Start of this story Lawsuit against Tyson Foods
More corruption stories about Tyson Foods:
Always remember that Tyson Foods was Slick’s moneyman.
Illegal Immigration Pinglist
As likely the Huckster's as well.
No Tyson chicken, Wal-Mart, or Home Depot in my future.
You might need a longer list. Check out my link at reply #6 :(
It seems to me that prosecution under a provision of the RICO Act could be used here as well. The former employees can establish standing as they were injured by Tyson’s policy.
Good luck with your chicken purchasing Pilgrim’s does the same.
It seems to me that prosecution under a provision of the RICO Act could be used here as well. The former employees can establish standing as they were injured by Tysons policy.
***I’m glad to see my usual RICO suggestion is starting to catch on. Also, pinging BCSCO to this thread for the AFIRE ping list.
Heres my standard post. We can do something about this.
RICO Citizen Recourse
Private persons and entities may initiate civil suits to obtain injunctions and treble damages against enterprises that conspire to or actually violate federal alien smuggling, harboring, or document fraud statutes, under the Racketeer-Influenced and Corrupt Organizations (RICO). The pattern of racketeering activity is defined as commission of two or more of the listed crimes. A RICO enterprise can be any individual legal entity, or a group of individuals who are not a legal entity but are associated in fact, and can include nonprofit associations.
Heres what Ive been pushing: its time to file Racketeering, Influencing, and Corrupt Organizations (RICO) lawsuits.
RICO lawyers could turn it around in a few years and MAKE MONEY at the same time. Im surprised they havent done it already.
In the absence of enforcement, we can get the word out in the meantime that there is money to be made in filing RICO lawsuits against employers who hire illegal aliens.
Employers would have no trouble shutting down the border if they could get sued by someone under the RICO statutes for hiring these people in the first place. The next time an illegal alien kills someone in a drunk driving accident or somesuch thing, Im going to point out that the victims family might be able to seek compensation from the employer under these statutes in the hopes that it would catch on. If this did catch on, would see such a swift backlash against illegal immigration that no employer would go near these people and theyll all simply want to go back home.
I’d love to see this used against such employers. What I’m wondering is, just how far Huckabee will be caught up in all this?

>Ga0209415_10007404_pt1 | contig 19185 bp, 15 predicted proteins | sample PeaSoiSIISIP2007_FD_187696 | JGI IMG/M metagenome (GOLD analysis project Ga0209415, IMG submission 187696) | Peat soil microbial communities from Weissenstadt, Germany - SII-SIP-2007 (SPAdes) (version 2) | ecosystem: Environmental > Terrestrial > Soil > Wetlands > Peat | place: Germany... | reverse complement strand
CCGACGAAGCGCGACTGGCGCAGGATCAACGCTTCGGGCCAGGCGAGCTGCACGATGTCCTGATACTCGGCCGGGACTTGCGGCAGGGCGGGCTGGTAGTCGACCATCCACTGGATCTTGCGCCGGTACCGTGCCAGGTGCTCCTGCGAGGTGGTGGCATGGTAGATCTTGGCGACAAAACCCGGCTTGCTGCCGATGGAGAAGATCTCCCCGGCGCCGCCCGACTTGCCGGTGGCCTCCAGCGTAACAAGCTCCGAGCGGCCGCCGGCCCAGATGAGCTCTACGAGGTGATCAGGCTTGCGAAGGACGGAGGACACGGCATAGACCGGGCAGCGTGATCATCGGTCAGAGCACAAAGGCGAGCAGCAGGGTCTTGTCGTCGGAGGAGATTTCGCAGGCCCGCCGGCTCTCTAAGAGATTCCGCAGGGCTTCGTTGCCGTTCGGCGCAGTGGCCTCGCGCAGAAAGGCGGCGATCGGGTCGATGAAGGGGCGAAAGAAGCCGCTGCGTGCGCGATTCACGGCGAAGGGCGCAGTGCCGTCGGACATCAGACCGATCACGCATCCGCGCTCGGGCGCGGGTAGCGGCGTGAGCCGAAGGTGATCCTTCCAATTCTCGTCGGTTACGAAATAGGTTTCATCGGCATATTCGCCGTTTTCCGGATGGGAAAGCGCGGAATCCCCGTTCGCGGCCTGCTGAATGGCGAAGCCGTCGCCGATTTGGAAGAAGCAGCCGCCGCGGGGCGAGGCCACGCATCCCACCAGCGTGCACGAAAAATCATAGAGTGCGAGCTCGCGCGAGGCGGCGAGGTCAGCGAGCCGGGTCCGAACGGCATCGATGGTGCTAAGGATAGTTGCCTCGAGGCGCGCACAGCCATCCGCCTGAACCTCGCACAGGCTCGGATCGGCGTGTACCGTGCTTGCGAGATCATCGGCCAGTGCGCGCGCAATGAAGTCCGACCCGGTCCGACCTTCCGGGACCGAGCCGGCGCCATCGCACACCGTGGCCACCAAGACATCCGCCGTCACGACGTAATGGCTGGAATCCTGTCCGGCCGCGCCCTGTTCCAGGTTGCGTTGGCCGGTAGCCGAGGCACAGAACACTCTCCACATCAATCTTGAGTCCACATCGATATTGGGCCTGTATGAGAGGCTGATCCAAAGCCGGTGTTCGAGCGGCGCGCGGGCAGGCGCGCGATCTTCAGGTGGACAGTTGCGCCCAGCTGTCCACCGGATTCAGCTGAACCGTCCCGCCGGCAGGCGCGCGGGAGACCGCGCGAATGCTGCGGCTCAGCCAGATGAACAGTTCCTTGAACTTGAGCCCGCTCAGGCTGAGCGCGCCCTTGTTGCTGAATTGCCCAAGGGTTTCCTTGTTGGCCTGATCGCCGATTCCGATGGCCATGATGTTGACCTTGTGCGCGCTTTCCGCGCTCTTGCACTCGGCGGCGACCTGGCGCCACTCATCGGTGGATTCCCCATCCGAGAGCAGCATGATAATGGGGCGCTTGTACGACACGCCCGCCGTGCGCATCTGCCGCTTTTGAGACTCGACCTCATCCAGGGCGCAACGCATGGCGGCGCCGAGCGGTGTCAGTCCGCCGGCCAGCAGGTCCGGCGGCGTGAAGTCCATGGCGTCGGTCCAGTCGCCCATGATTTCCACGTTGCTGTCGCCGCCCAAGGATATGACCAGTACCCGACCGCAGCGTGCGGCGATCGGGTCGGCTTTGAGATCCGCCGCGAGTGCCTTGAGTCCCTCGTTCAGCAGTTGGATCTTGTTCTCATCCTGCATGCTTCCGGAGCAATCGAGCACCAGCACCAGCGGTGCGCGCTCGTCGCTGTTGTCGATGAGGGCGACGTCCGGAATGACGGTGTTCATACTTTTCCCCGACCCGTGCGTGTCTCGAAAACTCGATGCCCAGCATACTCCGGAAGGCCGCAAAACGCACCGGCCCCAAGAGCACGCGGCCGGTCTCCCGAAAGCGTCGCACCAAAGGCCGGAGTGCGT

Old Huck would provide for John Tyson, just as Clinton did - cheap illegal labor for big dollars. I’ve boycotted Tyson for many years. Just like I’m boycotting Huck now. :)
Probably not much. Politicians are naturally slippery, it’s like catching fish by hand.
Wouldn’t this be a good thread for the AFIRE ping list?
I'd noted it for tomorrow morning but I'll do a special alert now. I try to minimize those; don't want to come off like FNC.
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Fox News. They run alerts every 5 minutes just to let us know Brittney pulled out of her driveway, or such.
Thanks. And thanks for the AFIRE ping too, keep up the good work.
Please add me to the ping list.
There are a couple of plants in bristol Tennessee that would fit right in for a good RICO suite. I would say any company that advertises that the speak Spanish could be considered fresh game.
This list is representative, and by no means all-inclusive of the hundreds of groups supporting immigration Amnesty.
"Though no one wants to reward illegal behavior, we must find a way for these workers to come forward, make good on the past and participate in a program that leads to permanent residency and eventual citizenship."
The Rogues Gallery Of Co-Signatories To The Above Statement:
Glad to have you. Welcome to the AFIRE! ping list.
We do daily a.m. updates of most recent immigration threads, plus updates during the course of the day, when applicable.
The Illegal Immigration rope will get the Yuckabee too!
If I was a blood-sucking lawyer, I’d be going after these guys pronto.
am updates, I will get to in the PM. I am gainfully employed, this is just my lunch break.
That’s fine. I don’t do the one like I did on this thread often. Only when something mega occurs or when a member like Kevmo asks.
My morning ping is a list of immigration threads from the past 24 hours or so. Oh, and I don’t do them on weekends. I have other things tying me down at that time.
I have been boycotting Tyson Foods for years. Ever since I found out about their funding Slick and Hitlery.
Perdue done it....
One can only ROTFLTAO after reading the above list of signoratory senors’...........
Thursday, Jun 30, 2005
By Wesley Brown
Arkansas News Bureau